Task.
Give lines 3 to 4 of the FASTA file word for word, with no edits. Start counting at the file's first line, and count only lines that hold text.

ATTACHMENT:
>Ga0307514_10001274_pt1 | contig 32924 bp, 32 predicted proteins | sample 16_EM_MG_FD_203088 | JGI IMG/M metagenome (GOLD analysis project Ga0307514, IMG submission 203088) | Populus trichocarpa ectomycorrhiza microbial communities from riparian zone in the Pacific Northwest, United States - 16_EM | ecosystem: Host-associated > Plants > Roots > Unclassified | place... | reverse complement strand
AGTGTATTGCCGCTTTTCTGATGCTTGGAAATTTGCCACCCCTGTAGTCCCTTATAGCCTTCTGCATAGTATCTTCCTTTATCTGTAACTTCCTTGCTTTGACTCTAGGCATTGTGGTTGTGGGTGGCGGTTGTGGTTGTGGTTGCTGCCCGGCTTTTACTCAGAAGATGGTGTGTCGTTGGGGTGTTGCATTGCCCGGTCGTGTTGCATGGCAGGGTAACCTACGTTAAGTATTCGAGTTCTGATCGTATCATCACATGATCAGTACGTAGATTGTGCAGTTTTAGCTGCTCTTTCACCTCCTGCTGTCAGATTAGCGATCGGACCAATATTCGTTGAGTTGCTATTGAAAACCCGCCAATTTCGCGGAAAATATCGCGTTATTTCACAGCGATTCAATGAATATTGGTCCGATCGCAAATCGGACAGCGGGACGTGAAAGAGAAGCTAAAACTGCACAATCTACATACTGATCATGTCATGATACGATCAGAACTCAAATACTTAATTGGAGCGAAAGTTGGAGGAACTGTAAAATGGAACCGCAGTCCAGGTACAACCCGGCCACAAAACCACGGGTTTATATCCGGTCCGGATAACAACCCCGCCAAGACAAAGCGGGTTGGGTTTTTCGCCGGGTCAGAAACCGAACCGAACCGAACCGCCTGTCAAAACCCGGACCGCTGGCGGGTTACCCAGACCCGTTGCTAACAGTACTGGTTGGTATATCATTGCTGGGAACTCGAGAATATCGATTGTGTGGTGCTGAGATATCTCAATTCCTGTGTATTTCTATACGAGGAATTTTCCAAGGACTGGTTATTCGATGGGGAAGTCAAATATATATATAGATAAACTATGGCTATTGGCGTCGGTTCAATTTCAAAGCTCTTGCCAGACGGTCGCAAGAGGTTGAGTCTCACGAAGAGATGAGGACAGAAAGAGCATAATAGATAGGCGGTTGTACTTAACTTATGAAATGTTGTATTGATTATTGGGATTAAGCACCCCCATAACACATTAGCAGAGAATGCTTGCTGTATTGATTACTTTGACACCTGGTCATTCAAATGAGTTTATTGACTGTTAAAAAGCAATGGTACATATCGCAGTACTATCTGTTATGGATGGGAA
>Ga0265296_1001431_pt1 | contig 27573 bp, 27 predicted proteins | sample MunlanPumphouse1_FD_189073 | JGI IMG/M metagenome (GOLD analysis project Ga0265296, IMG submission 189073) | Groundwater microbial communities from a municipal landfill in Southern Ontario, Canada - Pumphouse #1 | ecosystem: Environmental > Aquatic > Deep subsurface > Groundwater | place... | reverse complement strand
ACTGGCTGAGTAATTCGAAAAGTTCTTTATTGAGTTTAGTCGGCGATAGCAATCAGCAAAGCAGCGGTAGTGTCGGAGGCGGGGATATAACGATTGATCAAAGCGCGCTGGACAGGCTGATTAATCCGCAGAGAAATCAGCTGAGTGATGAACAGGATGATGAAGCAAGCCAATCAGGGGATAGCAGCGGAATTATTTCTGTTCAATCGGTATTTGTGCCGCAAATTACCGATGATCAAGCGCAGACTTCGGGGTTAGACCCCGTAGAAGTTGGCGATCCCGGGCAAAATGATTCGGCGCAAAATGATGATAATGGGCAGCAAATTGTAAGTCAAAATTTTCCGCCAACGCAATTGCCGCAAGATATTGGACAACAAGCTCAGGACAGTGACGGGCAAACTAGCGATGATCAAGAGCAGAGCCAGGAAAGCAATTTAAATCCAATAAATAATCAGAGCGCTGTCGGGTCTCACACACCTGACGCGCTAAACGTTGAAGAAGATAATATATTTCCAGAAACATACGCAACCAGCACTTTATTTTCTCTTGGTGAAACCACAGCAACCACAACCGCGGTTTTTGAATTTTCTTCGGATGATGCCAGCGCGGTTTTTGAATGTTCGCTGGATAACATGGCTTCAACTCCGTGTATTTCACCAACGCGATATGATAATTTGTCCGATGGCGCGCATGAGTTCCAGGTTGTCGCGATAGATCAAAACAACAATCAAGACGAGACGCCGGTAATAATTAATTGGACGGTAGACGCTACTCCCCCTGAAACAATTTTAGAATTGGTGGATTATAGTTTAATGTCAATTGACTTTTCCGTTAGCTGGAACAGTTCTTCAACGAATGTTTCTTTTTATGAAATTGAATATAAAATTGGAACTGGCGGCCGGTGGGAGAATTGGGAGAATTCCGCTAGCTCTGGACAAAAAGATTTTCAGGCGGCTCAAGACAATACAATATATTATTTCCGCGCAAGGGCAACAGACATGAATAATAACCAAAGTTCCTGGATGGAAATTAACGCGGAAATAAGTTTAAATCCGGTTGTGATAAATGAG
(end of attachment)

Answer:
>Ga0265296_1001431_pt1 | contig 27573 bp, 27 predicted proteins | sample MunlanPumphouse1_FD_189073 | JGI IMG/M metagenome (GOLD analysis project Ga0265296, IMG submission 189073) | Groundwater microbial communities from a municipal landfill in Southern Ontario, Canada - Pumphouse #1 | ecosystem: Environmental > Aquatic > Deep subsurface > Groundwater | place... | reverse complement strand
ACTGGCTGAGTAATTCGAAAAGTTCTTTATTGAGTTTAGTCGGCGATAGCAATCAGCAAAGCAGCGGTAGTGTCGGAGGCGGGGATATAACGATTGATCAAAGCGCGCTGGACAGGCTGATTAATCCGCAGAGAAATCAGCTGAGTGATGAACAGGATGATGAAGCAAGCCAATCAGGGGATAGCAGCGGAATTATTTCTGTTCAATCGGTATTTGTGCCGCAAATTACCGATGATCAAGCGCAGACTTCGGGGTTAGACCCCGTAGAAGTTGGCGATCCCGGGCAAAATGATTCGGCGCAAAATGATGATAATGGGCAGCAAATTGTAAGTCAAAATTTTCCGCCAACGCAATTGCCGCAAGATATTGGACAACAAGCTCAGGACAGTGACGGGCAAACTAGCGATGATCAAGAGCAGAGCCAGGAAAGCAATTTAAATCCAATAAATAATCAGAGCGCTGTCGGGTCTCACACACCTGACGCGCTAAACGTTGAAGAAGATAATATATTTCCAGAAACATACGCAACCAGCACTTTATTTTCTCTTGGTGAAACCACAGCAACCACAACCGCGGTTTTTGAATTTTCTTCGGATGATGCCAGCGCGGTTTTTGAATGTTCGCTGGATAACATGGCTTCAACTCCGTGTATTTCACCAACGCGATATGATAATTTGTCCGATGGCGCGCATGAGTTCCAGGTTGTCGCGATAGATCAAAACAACAATCAAGACGAGACGCCGGTAATAATTAATTGGACGGTAGACGCTACTCCCCCTGAAACAATTTTAGAATTGGTGGATTATAGTTTAATGTCAATTGACTTTTCCGTTAGCTGGAACAGTTCTTCAACGAATGTTTCTTTTTATGAAATTGAATATAAAATTGGAACTGGCGGCCGGTGGGAGAATTGGGAGAATTCCGCTAGCTCTGGACAAAAAGATTTTCAGGCGGCTCAAGACAATACAATATATTATTTCCGCGCAAGGGCAACAGACATGAATAATAACCAAAGTTCCTGGATGGAAATTAACGCGGAAATAAGTTTAAATCCGGTTGTGATAAATGAG